babies and used those as a starting point for the texturing work while
always thinking about how different they would appear just before being
born, lit in an environment like the womb. Initially we favoured making
the babies look more scratched and less perfect. However a number of
pregnant women on the show didn’t want to countenance anything less
than a “perfect” Johnson’s looking baby in their program! So we took
more and more imperfections out leaning more towards a cute look for
For the 20 week baby we used amazing Nilsson photography examples as a
guide and inspiration bringing that to our cg world. Collecting the
best references is always the best way to start.
We tried to be smart while designing the photography of the sequence,
because we wanted to end up with a moody and interesting look while
keeping problematic areas away from the viewer. We all know that in
this business the final result is always dependent on time constraints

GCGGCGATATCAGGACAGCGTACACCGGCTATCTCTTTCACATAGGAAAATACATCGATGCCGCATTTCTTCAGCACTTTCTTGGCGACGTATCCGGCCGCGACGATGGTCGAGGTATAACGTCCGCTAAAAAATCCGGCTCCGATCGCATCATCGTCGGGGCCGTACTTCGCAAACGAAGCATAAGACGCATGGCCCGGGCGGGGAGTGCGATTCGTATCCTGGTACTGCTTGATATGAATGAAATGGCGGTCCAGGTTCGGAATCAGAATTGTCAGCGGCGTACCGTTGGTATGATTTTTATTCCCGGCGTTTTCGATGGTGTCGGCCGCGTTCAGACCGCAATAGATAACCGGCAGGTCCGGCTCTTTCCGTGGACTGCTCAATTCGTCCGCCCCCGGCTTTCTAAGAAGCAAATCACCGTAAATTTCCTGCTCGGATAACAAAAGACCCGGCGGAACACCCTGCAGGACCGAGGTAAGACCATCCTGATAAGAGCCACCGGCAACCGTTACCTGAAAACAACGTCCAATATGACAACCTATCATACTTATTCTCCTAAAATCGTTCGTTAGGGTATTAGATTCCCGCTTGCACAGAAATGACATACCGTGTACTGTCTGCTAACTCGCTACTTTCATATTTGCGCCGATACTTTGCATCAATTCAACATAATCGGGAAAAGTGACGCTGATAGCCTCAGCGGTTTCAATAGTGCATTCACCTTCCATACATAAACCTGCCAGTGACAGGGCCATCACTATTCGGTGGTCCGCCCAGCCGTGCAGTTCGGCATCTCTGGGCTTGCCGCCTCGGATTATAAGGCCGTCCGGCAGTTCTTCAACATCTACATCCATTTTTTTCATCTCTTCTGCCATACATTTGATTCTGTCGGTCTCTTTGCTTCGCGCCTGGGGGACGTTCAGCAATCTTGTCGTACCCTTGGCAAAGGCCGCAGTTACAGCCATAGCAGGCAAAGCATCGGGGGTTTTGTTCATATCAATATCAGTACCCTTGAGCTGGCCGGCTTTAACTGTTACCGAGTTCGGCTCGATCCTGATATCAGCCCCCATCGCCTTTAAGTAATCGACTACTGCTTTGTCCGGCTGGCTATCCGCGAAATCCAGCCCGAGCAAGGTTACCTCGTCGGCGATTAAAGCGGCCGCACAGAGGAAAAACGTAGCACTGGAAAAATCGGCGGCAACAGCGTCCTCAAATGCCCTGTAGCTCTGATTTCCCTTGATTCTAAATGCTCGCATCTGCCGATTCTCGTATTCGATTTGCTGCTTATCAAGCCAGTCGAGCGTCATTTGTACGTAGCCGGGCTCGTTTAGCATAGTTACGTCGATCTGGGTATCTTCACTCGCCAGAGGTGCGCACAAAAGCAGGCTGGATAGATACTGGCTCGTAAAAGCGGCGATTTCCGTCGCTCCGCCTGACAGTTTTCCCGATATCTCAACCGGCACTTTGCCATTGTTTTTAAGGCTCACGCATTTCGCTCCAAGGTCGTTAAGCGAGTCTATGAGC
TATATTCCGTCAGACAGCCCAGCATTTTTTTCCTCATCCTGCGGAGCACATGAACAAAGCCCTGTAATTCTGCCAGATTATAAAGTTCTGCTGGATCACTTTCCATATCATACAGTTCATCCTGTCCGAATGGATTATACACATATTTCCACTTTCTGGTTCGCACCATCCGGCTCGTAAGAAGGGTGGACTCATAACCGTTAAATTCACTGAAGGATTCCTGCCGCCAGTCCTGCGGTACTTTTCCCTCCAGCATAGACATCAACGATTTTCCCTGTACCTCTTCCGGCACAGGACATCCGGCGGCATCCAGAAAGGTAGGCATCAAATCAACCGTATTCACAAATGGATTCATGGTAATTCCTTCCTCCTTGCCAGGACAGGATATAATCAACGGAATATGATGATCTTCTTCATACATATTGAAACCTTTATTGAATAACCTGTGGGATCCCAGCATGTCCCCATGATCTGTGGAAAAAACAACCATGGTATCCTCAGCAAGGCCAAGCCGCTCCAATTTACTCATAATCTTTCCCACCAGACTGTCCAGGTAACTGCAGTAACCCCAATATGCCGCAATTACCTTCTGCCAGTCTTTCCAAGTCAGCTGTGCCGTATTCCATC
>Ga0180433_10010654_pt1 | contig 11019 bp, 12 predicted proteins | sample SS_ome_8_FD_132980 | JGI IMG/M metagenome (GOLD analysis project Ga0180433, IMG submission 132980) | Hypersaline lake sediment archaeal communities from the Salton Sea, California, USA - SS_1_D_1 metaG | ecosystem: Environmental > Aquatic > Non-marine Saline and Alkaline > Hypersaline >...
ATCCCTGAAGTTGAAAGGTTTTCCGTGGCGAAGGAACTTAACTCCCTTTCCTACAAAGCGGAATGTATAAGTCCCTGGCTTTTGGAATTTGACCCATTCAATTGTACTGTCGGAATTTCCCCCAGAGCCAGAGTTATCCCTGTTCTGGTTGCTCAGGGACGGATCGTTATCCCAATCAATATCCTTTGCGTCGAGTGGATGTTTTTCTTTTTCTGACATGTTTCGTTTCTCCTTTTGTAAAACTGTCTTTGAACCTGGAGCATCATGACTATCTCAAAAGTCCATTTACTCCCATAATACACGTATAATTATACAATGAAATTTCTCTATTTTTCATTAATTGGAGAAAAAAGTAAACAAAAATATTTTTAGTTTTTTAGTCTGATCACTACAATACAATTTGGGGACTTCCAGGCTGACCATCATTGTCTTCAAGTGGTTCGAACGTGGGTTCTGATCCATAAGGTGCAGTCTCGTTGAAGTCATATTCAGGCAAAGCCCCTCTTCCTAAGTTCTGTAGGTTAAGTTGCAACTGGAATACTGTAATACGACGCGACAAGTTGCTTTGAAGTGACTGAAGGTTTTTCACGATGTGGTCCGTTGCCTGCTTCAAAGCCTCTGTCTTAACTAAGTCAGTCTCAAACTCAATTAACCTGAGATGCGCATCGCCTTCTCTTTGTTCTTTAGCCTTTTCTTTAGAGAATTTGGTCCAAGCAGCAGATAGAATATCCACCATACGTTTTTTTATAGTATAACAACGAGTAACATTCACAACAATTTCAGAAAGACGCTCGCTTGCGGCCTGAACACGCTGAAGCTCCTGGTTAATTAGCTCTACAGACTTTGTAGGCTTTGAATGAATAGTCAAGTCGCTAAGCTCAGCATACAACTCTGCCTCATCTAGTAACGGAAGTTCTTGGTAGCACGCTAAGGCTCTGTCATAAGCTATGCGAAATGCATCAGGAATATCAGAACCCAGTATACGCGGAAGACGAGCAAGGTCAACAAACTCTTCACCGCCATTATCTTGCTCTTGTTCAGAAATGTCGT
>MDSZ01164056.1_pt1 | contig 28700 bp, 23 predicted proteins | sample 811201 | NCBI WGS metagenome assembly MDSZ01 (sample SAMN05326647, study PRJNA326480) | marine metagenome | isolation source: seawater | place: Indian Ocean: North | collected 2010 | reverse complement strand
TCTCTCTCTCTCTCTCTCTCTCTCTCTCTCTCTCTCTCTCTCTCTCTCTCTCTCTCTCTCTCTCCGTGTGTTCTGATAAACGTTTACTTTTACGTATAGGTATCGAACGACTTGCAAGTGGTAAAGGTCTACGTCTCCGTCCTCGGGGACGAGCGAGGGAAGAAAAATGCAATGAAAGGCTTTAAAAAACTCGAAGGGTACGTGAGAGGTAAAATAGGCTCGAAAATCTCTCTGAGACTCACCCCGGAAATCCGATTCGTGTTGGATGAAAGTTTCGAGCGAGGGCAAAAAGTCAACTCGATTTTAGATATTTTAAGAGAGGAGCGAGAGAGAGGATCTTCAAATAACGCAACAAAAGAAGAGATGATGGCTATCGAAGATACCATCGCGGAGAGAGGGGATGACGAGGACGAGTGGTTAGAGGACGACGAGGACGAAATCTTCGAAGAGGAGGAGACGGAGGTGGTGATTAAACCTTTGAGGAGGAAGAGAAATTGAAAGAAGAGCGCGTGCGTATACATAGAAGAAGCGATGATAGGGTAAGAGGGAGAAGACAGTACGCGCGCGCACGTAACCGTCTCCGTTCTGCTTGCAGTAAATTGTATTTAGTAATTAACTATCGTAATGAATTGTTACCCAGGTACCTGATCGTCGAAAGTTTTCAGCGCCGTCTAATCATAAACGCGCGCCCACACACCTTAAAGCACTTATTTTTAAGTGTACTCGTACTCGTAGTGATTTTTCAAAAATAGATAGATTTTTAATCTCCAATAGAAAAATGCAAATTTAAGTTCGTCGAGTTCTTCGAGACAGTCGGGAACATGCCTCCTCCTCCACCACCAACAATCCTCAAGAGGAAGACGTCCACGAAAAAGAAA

and resources. Making a picture look realistic and nice is a completely
different story from creating a consistent reliable rendering workflow
for around 20-30 shots of babies in the TV series. The solution for
this in our opinion was the tight integration of 3D and 2D. We set up a
system that would eventually get the final look in Apple Shake,
providing all the needed passes in 3D to build the look and to afford
constant changes from the client.
Having the time to come up with a solid solution for this before
actually starting to work on shots was the key element. The soft
subsurface scattering effect for example, so crucial in the look of
these babies, was a mix of pure SSS secondary passes (using the
“diffusion shader”) baked textures and creative compositing.
I think the end result is really the marriage of subtle and believable
animation, good texture painting, and solid shader construction,